When the exiles arrived at the Lord’s Temple in Jerusalem, some of the leaders of the clans gave freewill offerings to help rebuild the Temple on its old site. They gave as much as they could for this work, and the total came to 1,030 pounds of gold, 5,740 pounds of silver, and 100 robes for priests.(Ezra 2:68-69) Good News Translation
The idea that the presence of God dwells in a specific place, as a theme, doesn’t get picked up until King David wanted to build a temple. Up until that time the Lord used a tabernacle as the center of worship.
However, it quickly becomes clear that having a fixed abode was always the intention, and with that in mind we can trace the specific location that God had in mind back through scripture. Not only that, but now that we’ve deduced a Biblical plan for particle physics and a theory of gravitation, we can clearly see that the pattern of creation is to have an absolute frame of reference.
We all have the same evidence. Our choice of paradigm determines what we think it’s evidence of.– Matty’s Razor
In case you’re worried that the theory of relativity makes it impossible for there to be an absolute frame of reference DON’T PANIC. Relativity is Einstein’s attempt to induce a rationalization of the premise that there’s no absolute frame of reference. That’s not the same as proving that there isn’t one, and it’s why he failed to develop a unified field theory.
Part of the meaning of the phrase the foundations of the Earth in Hebrew is that there is a fixed point in space. It’s found in the Hebrew makon. This pertains specifically to the location of the gravitational singularity around which the Earth formed, and which will be the location of the New Jerusalem where the Lord will come down to dwell with his people.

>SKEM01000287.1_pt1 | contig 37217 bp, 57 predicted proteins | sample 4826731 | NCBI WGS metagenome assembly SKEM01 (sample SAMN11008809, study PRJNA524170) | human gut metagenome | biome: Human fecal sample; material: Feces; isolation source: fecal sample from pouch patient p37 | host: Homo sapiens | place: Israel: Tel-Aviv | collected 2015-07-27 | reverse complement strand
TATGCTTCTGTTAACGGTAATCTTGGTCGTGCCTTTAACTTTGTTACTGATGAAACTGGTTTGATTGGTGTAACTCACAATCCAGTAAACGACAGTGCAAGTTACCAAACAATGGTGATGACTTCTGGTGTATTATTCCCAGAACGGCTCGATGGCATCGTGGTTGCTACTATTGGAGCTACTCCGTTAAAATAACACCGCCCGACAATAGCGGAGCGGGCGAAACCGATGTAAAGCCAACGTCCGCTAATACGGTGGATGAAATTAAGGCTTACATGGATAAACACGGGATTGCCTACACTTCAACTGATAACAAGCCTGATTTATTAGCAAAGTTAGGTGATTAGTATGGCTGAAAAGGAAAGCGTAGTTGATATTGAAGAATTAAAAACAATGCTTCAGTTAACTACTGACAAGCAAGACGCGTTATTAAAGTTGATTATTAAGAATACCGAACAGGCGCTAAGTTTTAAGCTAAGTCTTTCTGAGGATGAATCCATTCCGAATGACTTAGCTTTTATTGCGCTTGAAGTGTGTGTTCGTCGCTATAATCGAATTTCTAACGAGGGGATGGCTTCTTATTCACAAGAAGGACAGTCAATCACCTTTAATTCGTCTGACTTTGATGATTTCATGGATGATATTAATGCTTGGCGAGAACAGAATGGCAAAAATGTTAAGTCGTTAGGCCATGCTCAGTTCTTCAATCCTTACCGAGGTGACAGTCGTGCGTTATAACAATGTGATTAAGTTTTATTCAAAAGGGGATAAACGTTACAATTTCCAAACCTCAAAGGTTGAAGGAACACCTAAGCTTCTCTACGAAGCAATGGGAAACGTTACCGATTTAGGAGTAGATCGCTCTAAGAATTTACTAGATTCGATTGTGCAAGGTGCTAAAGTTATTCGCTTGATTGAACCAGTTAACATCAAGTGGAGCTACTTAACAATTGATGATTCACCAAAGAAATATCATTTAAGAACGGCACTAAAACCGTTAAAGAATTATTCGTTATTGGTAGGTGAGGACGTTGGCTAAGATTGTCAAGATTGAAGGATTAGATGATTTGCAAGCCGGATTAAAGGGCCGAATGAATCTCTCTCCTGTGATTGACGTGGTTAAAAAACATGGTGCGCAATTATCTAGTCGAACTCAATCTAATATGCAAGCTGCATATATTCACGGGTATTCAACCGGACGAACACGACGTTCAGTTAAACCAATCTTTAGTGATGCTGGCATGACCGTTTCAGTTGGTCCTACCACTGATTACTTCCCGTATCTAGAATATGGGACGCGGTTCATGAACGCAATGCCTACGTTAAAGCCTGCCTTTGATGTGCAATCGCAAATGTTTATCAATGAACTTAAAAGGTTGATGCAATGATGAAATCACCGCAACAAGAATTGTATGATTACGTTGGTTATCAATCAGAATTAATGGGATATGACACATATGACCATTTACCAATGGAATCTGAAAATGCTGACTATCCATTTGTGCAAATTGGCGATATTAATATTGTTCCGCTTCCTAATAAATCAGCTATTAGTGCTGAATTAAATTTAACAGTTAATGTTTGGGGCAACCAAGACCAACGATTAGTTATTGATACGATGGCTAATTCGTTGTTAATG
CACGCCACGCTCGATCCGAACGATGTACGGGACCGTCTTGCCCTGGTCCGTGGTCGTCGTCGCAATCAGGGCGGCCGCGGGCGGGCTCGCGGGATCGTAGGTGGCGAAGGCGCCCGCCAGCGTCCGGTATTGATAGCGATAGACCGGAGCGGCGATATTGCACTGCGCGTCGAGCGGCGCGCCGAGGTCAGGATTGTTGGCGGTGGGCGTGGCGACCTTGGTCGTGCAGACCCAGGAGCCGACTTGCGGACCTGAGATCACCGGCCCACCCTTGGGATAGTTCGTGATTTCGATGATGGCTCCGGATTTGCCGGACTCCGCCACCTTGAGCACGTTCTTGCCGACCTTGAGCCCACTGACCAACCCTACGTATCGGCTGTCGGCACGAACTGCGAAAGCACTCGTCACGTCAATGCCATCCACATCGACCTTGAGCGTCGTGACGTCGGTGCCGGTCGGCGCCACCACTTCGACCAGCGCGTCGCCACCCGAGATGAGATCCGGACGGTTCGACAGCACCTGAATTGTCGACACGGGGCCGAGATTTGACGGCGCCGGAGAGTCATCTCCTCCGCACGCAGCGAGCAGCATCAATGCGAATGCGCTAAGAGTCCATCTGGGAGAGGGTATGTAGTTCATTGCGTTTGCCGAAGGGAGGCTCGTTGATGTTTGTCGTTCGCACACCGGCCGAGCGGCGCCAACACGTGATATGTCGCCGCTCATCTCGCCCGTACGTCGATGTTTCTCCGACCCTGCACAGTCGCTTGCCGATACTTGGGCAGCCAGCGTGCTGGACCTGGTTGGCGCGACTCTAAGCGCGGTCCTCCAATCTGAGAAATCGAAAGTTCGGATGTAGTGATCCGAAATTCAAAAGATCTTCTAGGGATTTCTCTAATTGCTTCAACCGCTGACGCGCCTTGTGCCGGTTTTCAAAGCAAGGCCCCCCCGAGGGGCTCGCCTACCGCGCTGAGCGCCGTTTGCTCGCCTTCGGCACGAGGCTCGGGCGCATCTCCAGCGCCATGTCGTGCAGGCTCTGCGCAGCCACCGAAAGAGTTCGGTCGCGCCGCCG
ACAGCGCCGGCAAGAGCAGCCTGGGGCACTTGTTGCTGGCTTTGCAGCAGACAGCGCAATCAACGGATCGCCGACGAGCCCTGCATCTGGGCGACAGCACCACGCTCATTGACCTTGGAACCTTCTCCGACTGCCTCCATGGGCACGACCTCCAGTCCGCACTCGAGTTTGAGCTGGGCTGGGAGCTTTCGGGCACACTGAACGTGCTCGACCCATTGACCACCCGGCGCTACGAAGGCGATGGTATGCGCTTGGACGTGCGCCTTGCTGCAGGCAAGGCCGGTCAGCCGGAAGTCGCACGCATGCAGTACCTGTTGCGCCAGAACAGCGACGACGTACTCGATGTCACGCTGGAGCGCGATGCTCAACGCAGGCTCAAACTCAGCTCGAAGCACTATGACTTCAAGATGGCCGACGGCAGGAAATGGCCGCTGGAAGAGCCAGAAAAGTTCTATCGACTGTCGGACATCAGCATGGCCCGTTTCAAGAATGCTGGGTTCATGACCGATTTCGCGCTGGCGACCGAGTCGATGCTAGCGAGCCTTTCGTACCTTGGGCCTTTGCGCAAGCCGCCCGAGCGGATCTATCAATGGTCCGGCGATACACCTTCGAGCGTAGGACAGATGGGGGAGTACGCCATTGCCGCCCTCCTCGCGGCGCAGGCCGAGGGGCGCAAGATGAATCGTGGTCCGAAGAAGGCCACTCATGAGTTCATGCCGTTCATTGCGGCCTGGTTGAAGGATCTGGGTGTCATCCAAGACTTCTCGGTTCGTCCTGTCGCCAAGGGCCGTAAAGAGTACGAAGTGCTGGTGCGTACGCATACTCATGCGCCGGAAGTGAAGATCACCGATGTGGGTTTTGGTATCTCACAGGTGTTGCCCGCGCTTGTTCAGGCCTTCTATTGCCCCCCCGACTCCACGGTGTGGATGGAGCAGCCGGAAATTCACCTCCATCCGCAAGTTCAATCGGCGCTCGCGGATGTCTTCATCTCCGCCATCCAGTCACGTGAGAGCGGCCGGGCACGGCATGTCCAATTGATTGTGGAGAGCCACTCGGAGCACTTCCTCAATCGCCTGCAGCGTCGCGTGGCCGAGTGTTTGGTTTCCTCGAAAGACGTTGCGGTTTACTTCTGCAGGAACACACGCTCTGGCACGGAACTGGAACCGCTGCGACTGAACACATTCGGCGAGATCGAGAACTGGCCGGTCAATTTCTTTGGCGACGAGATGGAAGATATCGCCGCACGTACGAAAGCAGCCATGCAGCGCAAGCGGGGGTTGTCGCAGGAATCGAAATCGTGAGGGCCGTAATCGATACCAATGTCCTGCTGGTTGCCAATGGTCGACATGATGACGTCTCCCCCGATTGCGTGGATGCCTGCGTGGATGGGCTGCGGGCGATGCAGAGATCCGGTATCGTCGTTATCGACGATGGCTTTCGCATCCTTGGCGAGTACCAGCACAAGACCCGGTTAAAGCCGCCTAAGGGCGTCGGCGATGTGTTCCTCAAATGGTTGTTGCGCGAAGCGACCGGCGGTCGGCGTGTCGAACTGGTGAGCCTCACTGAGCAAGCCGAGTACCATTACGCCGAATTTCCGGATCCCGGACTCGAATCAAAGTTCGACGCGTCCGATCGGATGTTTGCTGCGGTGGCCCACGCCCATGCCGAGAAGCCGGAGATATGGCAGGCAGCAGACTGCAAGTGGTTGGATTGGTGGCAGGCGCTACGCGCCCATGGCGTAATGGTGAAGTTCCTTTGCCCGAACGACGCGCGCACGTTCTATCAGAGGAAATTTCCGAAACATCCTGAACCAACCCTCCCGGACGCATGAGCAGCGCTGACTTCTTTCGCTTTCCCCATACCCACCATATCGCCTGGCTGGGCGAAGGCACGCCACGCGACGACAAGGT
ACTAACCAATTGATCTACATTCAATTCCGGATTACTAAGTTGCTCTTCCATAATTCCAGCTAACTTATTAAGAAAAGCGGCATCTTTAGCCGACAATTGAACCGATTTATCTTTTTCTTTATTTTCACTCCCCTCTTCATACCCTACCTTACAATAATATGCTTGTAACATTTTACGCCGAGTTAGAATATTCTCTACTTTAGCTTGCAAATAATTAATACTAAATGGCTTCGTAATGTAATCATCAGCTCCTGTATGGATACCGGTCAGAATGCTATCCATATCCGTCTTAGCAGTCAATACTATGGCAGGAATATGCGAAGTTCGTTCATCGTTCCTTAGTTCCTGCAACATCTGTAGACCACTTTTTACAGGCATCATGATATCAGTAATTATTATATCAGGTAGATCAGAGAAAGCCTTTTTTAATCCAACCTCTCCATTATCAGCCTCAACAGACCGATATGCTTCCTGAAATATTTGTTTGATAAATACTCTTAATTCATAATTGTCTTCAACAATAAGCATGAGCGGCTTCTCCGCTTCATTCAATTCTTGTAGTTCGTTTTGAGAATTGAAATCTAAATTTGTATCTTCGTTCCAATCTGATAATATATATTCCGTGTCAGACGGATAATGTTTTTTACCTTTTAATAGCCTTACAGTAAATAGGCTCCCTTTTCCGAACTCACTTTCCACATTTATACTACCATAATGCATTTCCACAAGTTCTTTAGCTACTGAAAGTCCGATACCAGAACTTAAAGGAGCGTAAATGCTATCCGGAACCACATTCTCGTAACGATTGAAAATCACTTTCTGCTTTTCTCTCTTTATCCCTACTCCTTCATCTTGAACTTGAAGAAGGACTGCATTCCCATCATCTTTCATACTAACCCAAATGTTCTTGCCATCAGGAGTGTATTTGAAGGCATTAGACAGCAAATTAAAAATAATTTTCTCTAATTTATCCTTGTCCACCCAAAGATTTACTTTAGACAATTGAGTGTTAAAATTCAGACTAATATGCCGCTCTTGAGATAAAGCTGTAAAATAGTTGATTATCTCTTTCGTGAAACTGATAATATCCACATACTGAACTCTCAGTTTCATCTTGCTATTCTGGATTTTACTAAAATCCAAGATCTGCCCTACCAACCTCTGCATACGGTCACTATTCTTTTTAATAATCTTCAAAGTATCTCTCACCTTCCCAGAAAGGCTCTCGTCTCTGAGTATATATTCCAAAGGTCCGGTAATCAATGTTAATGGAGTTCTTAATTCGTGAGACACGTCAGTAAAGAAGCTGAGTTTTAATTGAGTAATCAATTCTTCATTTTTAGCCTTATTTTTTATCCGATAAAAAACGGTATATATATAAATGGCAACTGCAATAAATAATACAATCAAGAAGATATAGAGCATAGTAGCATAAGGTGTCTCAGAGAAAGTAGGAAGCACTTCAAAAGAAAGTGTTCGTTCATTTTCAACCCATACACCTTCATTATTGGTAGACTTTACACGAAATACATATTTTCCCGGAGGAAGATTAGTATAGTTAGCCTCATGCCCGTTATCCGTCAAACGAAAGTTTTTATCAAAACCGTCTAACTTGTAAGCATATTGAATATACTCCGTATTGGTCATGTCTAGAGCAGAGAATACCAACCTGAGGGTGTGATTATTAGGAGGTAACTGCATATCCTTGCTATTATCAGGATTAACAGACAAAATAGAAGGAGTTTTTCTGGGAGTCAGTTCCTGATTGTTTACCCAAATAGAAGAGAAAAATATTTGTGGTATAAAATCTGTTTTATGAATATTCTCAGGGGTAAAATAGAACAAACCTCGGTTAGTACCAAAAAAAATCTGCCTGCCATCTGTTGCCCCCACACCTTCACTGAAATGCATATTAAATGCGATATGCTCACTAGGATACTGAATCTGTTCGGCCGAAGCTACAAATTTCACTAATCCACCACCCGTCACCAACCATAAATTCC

That’s a brief summary of the physics, but we can also see this as a theme throughout scripture. We can resolve the location of Eden with Jerusalem and the temple. The best way to do it is to work our way backwards using the hydrological system which is described in Ezekiel 47. There are 4 data points that we can use to relate Jerusalem in the Millennial kingdom with the garden of Eden.
|1||Ezekiel’s vision of the Millennial Kingdom temple||Ezekiel 47:1-12|
|2||The location of the first temple||2 Chronicles 3:1|
|3||The location where Abraham went to sacrifice Isaac||Genesis 22:2|
|4||The hydrological cycle in the garden of Eden||Genesis 2:10-14|
Eden was where the original hydrological cycle began. Water up-welled in Eden and fed four rivers which watered the surface of the Earth. We develop our doctrine of the formation of the dry land in the devotional for March, and we work out the geography of the original Earth in the series of posts from March 3-8.
The remnants of the garden of Eden were where Abraham went to sacrifice Isaac. It’s also where Solomon built the first temple. This is where the hydrological system will be reestablished in the Millennial Kingdom. We cover this in the devotional for November. Water will again up well at Jerusalem and become a river large and wide enough to heal the waters in the oceans and rivers.
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